When Starz’s hit series Power concluded its sixth and final season in February 2020, it finished as one of the top-rated series on premium TV and the platform’s most-watched series among African American viewers.
Power, with its diverse cast, was the network’s most successful series, but it wasn’t Starz’s only inclusive show. The programmer, in fact, overindexes on people of color and women featured in lead roles when compared to the rest of the industry, with such dramas as the Power spinoff Power Book II: Ghost, as well as P-Valley, Outlander, Hightown and American Gods, according to UCLA’s Center for Scholars & Storytellers.
Other shows formerly on the service — such as Vida, produced by Tanya Saracho and featuring a predominately Latin cast; the LeBron James-produced Survivor’s Remorse; and The Spanish Princess, developed by Emma Frost — offer evidence that Starz is no Johnny-come-lately in its on-screen commitment to diverse images and storylines.
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Not willing to sit on its diversity laurels, Starz in February announced its intentions to lead the diversity conversation both in front of and behind the camera through its #TakeTheLead campaign, which sets out to create a template for how the industry can achieve its representation goals. The network’s continual commitment to diversity and inclusion has earned Starz the CultureX Corporate Commitment to Inclusion in Television Award.
“It’s our corporate responsibility to really try to make an impact in society and to improve representation on and off the screen so that the Hollywood world looks more like the world we live in today,” Starz president and CEO Jeffrey Hirsch said. “It’s not just a tagline — it’s who we are and what we do everyday. It’s really our single focus in terms of the organization.”
Sharing Best Practices
Starz plans to launch a series of “Transparency Talks” with various media organizations and featuring thought leaders versed in diversity to discuss best practices toward improving inclusion efforts. The talks will culminate later this year in the Starz Summit, which will showcase the company’s own commitment to creative diversity through offering opportunities to the next generation of voices.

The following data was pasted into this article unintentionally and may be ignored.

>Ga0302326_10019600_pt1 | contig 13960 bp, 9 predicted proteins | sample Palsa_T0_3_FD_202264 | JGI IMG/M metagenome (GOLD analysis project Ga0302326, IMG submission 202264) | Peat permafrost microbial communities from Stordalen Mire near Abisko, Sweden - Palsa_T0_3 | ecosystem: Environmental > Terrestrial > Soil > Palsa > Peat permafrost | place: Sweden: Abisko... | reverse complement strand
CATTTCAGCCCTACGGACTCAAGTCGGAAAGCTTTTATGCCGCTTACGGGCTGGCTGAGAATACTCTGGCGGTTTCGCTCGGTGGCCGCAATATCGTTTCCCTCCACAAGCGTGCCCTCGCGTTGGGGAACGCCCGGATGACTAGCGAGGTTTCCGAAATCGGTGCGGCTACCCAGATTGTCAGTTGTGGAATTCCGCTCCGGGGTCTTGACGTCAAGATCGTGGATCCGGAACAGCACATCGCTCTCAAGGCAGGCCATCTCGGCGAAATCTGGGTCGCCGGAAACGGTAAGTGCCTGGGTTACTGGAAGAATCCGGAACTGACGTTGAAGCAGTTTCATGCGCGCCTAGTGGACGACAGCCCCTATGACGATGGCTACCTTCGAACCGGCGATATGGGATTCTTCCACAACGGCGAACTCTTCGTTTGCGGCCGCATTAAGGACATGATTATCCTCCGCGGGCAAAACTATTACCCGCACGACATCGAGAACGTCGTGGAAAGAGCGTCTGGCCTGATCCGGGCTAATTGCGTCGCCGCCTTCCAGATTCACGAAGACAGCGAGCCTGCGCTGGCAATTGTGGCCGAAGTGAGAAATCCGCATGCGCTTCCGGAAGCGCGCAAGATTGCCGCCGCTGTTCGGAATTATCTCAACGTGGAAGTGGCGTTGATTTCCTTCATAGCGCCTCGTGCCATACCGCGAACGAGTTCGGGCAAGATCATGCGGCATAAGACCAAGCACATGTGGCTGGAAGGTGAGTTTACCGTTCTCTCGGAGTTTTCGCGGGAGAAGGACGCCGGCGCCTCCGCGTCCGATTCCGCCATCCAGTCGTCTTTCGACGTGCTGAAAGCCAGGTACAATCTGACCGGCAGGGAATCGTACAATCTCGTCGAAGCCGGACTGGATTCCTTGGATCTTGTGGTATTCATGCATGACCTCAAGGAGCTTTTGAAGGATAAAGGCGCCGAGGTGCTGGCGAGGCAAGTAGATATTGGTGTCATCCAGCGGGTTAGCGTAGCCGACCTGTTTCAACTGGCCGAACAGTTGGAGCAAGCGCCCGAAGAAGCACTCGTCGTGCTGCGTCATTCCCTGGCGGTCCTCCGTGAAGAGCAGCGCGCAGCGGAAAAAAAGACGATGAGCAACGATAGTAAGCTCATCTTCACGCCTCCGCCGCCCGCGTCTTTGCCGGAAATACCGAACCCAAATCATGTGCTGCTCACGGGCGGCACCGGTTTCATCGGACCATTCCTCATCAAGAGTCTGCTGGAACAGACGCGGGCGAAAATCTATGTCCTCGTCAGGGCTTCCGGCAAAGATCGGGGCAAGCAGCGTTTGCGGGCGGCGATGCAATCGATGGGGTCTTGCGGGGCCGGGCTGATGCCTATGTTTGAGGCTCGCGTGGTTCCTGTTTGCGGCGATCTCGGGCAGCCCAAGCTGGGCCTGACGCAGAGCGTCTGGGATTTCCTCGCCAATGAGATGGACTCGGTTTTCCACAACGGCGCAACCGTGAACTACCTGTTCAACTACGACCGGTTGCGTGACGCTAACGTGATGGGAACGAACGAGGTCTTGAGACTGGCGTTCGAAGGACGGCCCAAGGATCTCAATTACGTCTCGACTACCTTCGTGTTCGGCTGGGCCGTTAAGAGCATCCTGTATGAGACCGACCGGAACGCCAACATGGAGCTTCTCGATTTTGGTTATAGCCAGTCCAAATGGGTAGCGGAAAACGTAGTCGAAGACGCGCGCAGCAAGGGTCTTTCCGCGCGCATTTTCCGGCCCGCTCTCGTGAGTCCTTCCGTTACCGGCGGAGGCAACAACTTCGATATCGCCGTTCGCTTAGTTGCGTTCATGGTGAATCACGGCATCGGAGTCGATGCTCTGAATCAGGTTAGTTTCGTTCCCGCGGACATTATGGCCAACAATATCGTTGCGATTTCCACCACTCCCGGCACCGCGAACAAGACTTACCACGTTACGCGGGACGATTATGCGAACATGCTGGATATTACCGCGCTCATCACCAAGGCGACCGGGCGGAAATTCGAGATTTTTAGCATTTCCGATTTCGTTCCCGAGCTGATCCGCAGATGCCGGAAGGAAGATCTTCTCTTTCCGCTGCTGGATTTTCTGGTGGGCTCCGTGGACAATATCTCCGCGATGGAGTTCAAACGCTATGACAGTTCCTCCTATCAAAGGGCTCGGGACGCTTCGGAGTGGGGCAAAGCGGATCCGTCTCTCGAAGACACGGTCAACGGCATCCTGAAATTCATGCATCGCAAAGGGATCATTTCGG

“We hope that we have great participation from the industry and the public, and really bring great conversation and debate around these topics,” Hirsch said.
Starz looks to lead by example. A recent report from the Center for Scholars & Storytellers shows just how Starz has executed its vision for greater ethnic and gender representation in all aspects of the company.
The report found that, on-air, 63% of series leads for Starz’s original series are people of color, more than 78% above the industry’s average. Further, 57.9% of character leads in its series are women, well above the 45.2% industry average.
“We have a very specific programming mandate to showcase narratives about women and underrepresented audiences on air,” Hirsch said. “I think it’s really important that if we are going to serve that audience, you need to show that you are authentic to that mission.”
Behind the camera, nearly 50% of Starz show directors are people of color — 77% more than the industry average — and 43.7% are women. More than half of the network’s showrunners are women, and 47.1% of the executive producers for its shows are people of color, both well above the industry average.
Role: President and CEO
Award: Corporate Commitment to Inclusion in Television
Why They’re Being Honored: Starz earned this recognition for its corporate commitment to inclusion on screen and behind the scenes. Shows such as Power, P-Valley and Outlander, as well as upcoming series such as Run the World, Blindspotting, Black Mafia Family, Shining Vale, Power Book II: Ghost and Serpent Queen, exemplify Starz’s commitment to on-screen inclusion. Behind the scenes, 75% of the company’s executive leadership team are women and 50% are people of color. This far exceeds the industry average.
The network’s mandate to foster more diversity within its company also extends to the executive offices, Hirsch said. Three quarters of its executive leadership team are women, with 50% of those women people of color.
He added the numbers are a great starting point, but he hopes to continually improve on them going forward. “It’s a mandate that we use to make all of these decisions in the company,” he said. “I do believe that these numbers will continue to increase as we start to put more shows on the air that fit our mandate.”
Indeed, already in development for Starz is another Power spinoff, Raising Kanan; the Curtis “50 Cent” Jackson-produced series Black Mafia Family; as well as new drama series Shining Vale from writer Sharon Horgan and starring Courteney Cox; The Serpent Queen, based on the life of French Queen Catherine de Medici; and comedy series Run the World, created by African-American producer Leigh Davenport.
“I’m very excited about the slate of programming and I’m eager to get into it,” Hirsch said.”
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